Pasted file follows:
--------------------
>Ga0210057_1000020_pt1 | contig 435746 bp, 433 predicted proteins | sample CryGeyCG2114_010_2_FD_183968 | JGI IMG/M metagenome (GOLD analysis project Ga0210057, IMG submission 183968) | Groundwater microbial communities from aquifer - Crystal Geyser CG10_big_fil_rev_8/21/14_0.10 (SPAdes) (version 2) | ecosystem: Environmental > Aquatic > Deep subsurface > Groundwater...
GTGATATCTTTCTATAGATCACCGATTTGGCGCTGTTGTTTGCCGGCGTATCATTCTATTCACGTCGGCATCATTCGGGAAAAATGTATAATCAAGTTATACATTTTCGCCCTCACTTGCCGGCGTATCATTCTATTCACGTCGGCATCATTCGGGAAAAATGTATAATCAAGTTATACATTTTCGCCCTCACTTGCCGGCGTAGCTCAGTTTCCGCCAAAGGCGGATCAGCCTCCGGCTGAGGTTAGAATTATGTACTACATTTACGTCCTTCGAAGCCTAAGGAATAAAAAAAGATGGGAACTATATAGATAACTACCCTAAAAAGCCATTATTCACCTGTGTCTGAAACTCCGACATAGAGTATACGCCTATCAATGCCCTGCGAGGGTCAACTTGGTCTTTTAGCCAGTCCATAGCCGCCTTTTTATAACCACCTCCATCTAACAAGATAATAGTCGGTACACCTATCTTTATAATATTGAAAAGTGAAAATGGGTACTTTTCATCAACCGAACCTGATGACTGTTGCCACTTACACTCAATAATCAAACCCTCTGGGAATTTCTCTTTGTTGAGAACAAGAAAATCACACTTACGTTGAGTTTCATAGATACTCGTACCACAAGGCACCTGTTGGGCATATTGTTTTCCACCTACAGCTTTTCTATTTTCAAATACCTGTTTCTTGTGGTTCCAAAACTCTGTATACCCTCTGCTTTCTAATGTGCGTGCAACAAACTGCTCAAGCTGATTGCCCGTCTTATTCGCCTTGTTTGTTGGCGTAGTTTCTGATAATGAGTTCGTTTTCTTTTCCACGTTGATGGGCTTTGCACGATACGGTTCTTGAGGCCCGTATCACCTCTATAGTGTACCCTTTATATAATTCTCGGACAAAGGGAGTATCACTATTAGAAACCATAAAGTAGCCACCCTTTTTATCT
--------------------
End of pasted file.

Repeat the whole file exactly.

>Ga0210057_1000020_pt1 | contig 435746 bp, 433 predicted proteins | sample CryGeyCG2114_010_2_FD_183968 | JGI IMG/M metagenome (GOLD analysis project Ga0210057, IMG submission 183968) | Groundwater microbial communities from aquifer - Crystal Geyser CG10_big_fil_rev_8/21/14_0.10 (SPAdes) (version 2) | ecosystem: Environmental > Aquatic > Deep subsurface > Groundwater...
GTGATATCTTTCTATAGATCACCGATTTGGCGCTGTTGTTTGCCGGCGTATCATTCTATTCACGTCGGCATCATTCGGGAAAAATGTATAATCAAGTTATACATTTTCGCCCTCACTTGCCGGCGTATCATTCTATTCACGTCGGCATCATTCGGGAAAAATGTATAATCAAGTTATACATTTTCGCCCTCACTTGCCGGCGTAGCTCAGTTTCCGCCAAAGGCGGATCAGCCTCCGGCTGAGGTTAGAATTATGTACTACATTTACGTCCTTCGAAGCCTAAGGAATAAAAAAAGATGGGAACTATATAGATAACTACCCTAAAAAGCCATTATTCACCTGTGTCTGAAACTCCGACATAGAGTATACGCCTATCAATGCCCTGCGAGGGTCAACTTGGTCTTTTAGCCAGTCCATAGCCGCCTTTTTATAACCACCTCCATCTAACAAGATAATAGTCGGTACACCTATCTTTATAATATTGAAAAGTGAAAATGGGTACTTTTCATCAACCGAACCTGATGACTGTTGCCACTTACACTCAATAATCAAACCCTCTGGGAATTTCTCTTTGTTGAGAACAAGAAAATCACACTTACGTTGAGTTTCATAGATACTCGTACCACAAGGCACCTGTTGGGCATATTGTTTTCCACCTACAGCTTTTCTATTTTCAAATACCTGTTTCTTGTGGTTCCAAAACTCTGTATACCCTCTGCTTTCTAATGTGCGTGCAACAAACTGCTCAAGCTGATTGCCCGTCTTATTCGCCTTGTTTGTTGGCGTAGTTTCTGATAATGAGTTCGTTTTCTTTTCCACGTTGATGGGCTTTGCACGATACGGTTCTTGAGGCCCGTATCACCTCTATAGTGTACCCTTTATATAATTCTCGGACAAAGGGAGTATCACTATTAGAAACCATAAAGTAGCCACCCTTTTTATCT